October 27, 2011

All’s Fair in Love and Basketball

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Here’s the best scene from the movie.  It’s an impromptu game of one-on-one strip basketball in a college dorm room.  Boyfriend and girlfriend, both division-one athletes, are playing against each other with a toy ball and mini-hoop.  Both are losing articles of clothing, but Monica (Sanaa Lathan) is in the process of winning.  Monica is beating her boyfriend, the university’s star point guard, Quincy (Omar Epps).  She steals the ball from him and utters the film’s marquee line: “All’s fair in love and basketball, baby.”

Is all fair in love and in basketball? They don’t teach much about love or basketball in law school.  They do teach a lot about “fair.” Law students learn fairness and justice defined as achieving the right result. We learn about applying the first- or second-best rules, doctrines and interpretations. We learn about exacting change on systemic, adversarial and individual levels. But we don’t learn much about fairness in a communitarian sense, and we don’t often learn about fairness in the context of either love or basketball.

Love & Basketball (New Line, 2000) is one of the greatest movies I’ve ever seen — and I’ll tell you why. It was the first movie that I saw in theatres with more black characters than white characters and more female athletes than male athletes. It was the first movie I saw that celebrated a female jock, not the prissy toe-pick kind of female athlete. It’s the only movie/filmed content I’ve ever seen in which Tyra Banks actually looks beautiful and her performance is naturalistic. And, most importantly, this movie is great because it makes viewers think about fairness.

Does fair mean abiding by rules? Or, does fair mean “anything goes?”  And, if something comes to be decided as fair between two entities — between two teams, or between two people dating each other, or between adversaries in a legal setting — does that mean the decision is also fair for those not playing the game?  Between two, someone wins and someone loses.  Or between two, a compromise or agreement is made. Fine. But what about everyone else?

As of this writing, the NBA and its Players Association are engaged in a lockout. Their labor negotiations don’t look a whole lot different than those that preceded the current NFL season. But the lengthy NBA negotiations have canceled season games and shuttered stadium doors. An optimist, generally, I am confident that the two parties will achieve a new collective bargaining agreement that both sides will deem to be more or less fair. But the structure of these labor negotiations simply does not account for the NBA community writ large.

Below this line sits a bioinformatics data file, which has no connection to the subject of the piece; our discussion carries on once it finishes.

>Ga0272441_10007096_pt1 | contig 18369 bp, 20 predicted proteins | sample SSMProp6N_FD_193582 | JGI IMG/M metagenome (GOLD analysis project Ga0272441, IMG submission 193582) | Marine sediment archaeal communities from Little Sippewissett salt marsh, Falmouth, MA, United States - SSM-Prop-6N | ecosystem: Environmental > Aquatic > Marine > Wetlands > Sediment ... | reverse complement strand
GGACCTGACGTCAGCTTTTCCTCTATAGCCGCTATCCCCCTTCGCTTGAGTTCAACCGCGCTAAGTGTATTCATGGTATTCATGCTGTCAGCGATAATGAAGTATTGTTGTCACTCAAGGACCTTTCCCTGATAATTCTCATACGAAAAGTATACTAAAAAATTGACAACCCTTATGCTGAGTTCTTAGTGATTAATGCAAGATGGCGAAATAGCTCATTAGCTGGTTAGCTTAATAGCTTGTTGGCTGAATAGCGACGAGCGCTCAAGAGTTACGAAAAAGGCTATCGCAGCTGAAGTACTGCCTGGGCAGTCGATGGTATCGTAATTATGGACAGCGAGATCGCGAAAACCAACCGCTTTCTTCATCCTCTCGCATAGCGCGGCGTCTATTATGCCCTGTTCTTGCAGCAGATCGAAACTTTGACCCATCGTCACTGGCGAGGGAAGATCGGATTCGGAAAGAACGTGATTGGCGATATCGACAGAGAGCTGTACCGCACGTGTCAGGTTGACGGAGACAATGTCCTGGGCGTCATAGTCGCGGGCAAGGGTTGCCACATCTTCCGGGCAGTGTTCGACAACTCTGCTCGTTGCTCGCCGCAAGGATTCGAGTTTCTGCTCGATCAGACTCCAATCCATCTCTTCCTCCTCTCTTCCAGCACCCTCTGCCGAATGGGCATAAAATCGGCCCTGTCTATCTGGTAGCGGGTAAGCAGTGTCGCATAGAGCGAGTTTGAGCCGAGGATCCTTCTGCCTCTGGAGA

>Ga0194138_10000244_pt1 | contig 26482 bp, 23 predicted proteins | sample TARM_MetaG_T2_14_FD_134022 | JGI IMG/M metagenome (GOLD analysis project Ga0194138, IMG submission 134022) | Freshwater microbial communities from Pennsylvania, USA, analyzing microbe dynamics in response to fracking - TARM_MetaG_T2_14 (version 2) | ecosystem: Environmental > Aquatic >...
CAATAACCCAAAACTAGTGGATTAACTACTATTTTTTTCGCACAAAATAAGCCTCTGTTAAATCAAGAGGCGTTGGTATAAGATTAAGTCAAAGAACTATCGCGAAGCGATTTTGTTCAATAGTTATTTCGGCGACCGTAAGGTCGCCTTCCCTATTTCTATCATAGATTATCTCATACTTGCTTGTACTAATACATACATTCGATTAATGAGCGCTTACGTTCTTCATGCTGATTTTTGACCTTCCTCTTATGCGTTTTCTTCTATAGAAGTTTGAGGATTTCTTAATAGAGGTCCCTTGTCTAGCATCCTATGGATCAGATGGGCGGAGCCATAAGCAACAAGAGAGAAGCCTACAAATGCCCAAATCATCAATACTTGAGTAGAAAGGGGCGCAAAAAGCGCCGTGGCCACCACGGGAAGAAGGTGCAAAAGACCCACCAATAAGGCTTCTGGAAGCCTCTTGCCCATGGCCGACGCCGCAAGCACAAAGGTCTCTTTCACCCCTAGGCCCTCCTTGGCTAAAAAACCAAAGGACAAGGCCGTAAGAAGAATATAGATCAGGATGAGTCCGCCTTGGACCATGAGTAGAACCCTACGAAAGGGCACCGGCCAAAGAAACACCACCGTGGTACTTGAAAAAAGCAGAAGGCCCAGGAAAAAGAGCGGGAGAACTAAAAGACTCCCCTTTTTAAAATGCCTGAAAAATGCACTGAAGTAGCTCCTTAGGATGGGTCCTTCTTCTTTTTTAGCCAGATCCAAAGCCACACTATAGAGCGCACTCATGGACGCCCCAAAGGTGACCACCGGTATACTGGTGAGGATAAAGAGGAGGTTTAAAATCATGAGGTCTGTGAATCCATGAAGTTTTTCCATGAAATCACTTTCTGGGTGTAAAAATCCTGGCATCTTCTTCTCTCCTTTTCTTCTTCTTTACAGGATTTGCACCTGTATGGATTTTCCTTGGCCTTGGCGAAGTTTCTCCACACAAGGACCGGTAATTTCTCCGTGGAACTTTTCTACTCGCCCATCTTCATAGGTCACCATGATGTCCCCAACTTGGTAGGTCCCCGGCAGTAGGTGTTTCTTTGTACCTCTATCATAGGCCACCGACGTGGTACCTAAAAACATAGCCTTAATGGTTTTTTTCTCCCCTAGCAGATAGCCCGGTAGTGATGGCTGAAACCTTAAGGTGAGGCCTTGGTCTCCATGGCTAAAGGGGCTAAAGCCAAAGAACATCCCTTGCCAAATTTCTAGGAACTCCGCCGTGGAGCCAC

NBA trainers and physical therapists are jobless; office support staff for the teams are not at their desks; personnel at the stadiums cannot provide their services and hawk their goods; restaurants catering to game night patrons are not turning tables; Penn Station, conduit to Madison Square Garden, is seedier than ever; families who rely on steady income from the NBA to fund medical and educational needs, for example, are struggling. Yes, Amar’e and Melo were really looking forward to Knicks opening night at MSG. (I was too.) But other people were looking forward to it more.

Maybe not in one-on-one pick-up sports, and maybe not in young courtship, but in many legal disputes there are affected third, fourth, fifth, etc., parties who matter. Oftentimes, even when all’s fair for two, all’s not fair for segments of the community whose interests are impacted but unrepresented. Law students should be taught to better account for the parties who are not privy to transactions and disputes — and I credit Prof. Gregory Alexander and his theory of communitarian property and social obligation for making me focus on this recently. His is much more than a utilitarian, market-based, eating-externalities idea. Alexander argues that because individuals are irreducibly dependent on each other, they have “an obligation to participate in and support the social networks and structures” that enable others to develop, to assert needs, and to pursue their interests and make choices.

Being noticed has its pluses and minuses, but being overlooked and left-out is — sometimes — morally objectionable. This is another reason why Love & Basketball is one of my favorite movies.  Monica’s college coach finally offers her a starting position on the team’s lineup.  Monica cannot believe it because the coach had been criticizing her so vociferously during practices. Monica says haltingly: “I just … it seems like you’re always riding me.” And her coach replies: “You think I’d go hoarse for a player with no potential? When I ignore you … then you worry.” We should worry about those who are ignored here. In the NBA lockout, we should worry about the non-parties to the labor dispute who need the season. And in the law generally, we should worry about legal principles and practices that do not contemplate broader, relational and community-oriented fairness.

Sarah Hack is a third-year Cornell Law student, and helps run the Cornell Journal of Law & Public Policy blog, www.jlpp.org. She may be reached at srh92@cornell.edu. Barely Legal appears alternate Fridays this semester.

Original Author: Sarah Hack